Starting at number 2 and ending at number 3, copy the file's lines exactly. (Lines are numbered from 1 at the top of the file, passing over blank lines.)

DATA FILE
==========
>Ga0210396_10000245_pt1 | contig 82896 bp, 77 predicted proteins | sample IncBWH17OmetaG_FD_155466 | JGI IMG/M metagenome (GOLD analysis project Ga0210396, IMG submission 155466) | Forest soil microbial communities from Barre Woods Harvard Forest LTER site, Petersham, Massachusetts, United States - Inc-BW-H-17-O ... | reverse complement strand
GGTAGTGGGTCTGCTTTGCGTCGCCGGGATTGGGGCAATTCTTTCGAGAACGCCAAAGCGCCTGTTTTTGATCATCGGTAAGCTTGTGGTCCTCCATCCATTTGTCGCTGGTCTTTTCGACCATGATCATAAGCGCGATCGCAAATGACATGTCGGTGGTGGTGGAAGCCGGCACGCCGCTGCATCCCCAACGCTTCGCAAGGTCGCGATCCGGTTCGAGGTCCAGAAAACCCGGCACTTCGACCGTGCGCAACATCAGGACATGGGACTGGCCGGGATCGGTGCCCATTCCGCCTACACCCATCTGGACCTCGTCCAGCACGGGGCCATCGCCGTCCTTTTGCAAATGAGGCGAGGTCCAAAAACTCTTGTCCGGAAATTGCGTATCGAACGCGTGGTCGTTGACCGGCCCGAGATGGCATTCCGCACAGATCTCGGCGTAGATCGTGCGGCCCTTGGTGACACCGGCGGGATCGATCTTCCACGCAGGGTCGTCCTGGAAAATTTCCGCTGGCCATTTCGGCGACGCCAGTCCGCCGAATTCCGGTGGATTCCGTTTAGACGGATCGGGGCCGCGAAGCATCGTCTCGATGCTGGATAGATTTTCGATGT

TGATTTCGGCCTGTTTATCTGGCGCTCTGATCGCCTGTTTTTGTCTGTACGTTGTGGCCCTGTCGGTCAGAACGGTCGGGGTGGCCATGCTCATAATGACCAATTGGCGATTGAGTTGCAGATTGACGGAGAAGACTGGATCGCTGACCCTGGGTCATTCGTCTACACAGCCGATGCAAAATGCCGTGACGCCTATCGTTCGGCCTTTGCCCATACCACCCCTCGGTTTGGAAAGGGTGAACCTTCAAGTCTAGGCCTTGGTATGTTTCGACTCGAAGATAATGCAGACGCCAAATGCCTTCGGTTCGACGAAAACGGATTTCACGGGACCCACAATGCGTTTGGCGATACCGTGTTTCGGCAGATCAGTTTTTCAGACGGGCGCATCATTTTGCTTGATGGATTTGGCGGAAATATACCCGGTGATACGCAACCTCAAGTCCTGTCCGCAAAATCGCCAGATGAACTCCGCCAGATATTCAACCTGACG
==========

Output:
GGTAGTGGGTCTGCTTTGCGTCGCCGGGATTGGGGCAATTCTTTCGAGAACGCCAAAGCGCCTGTTTTTGATCATCGGTAAGCTTGTGGTCCTCCATCCATTTGTCGCTGGTCTTTTCGACCATGATCATAAGCGCGATCGCAAATGACATGTCGGTGGTGGTGGAAGCCGGCACGCCGCTGCATCCCCAACGCTTCGCAAGGTCGCGATCCGGTTCGAGGTCCAGAAAACCCGGCACTTCGACCGTGCGCAACATCAGGACATGGGACTGGCCGGGATCGGTGCCCATTCCGCCTACACCCATCTGGACCTCGTCCAGCACGGGGCCATCGCCGTCCTTTTGCAAATGAGGCGAGGTCCAAAAACTCTTGTCCGGAAATTGCGTATCGAACGCGTGGTCGTTGACCGGCCCGAGATGGCATTCCGCACAGATCTCGGCGTAGATCGTGCGGCCCTTGGTGACACCGGCGGGATCGATCTTCCACGCAGGGTCGTCCTGGAAAATTTCCGCTGGCCATTTCGGCGACGCCAGTCCGCCGAATTCCGGTGGATTCCGTTTAGACGGATCGGGGCCGCGAAGCATCGTCTCGATGCTGGATAGATTTTCGATGT

TGATTTCGGCCTGTTTATCTGGCGCTCTGATCGCCTGTTTTTGTCTGTACGTTGTGGCCCTGTCGGTCAGAACGGTCGGGGTGGCCATGCTCATAATGACCAATTGGCGATTGAGTTGCAGATTGACGGAGAAGACTGGATCGCTGACCCTGGGTCATTCGTCTACACAGCCGATGCAAAATGCCGTGACGCCTATCGTTCGGCCTTTGCCCATACCACCCCTCGGTTTGGAAAGGGTGAACCTTCAAGTCTAGGCCTTGGTATGTTTCGACTCGAAGATAATGCAGACGCCAAATGCCTTCGGTTCGACGAAAACGGATTTCACGGGACCCACAATGCGTTTGGCGATACCGTGTTTCGGCAGATCAGTTTTTCAGACGGGCGCATCATTTTGCTTGATGGATTTGGCGGAAATATACCCGGTGATACGCAACCTCAAGTCCTGTCCGCAAAATCGCCAGATGAACTCCGCCAGATATTCAACCTGACG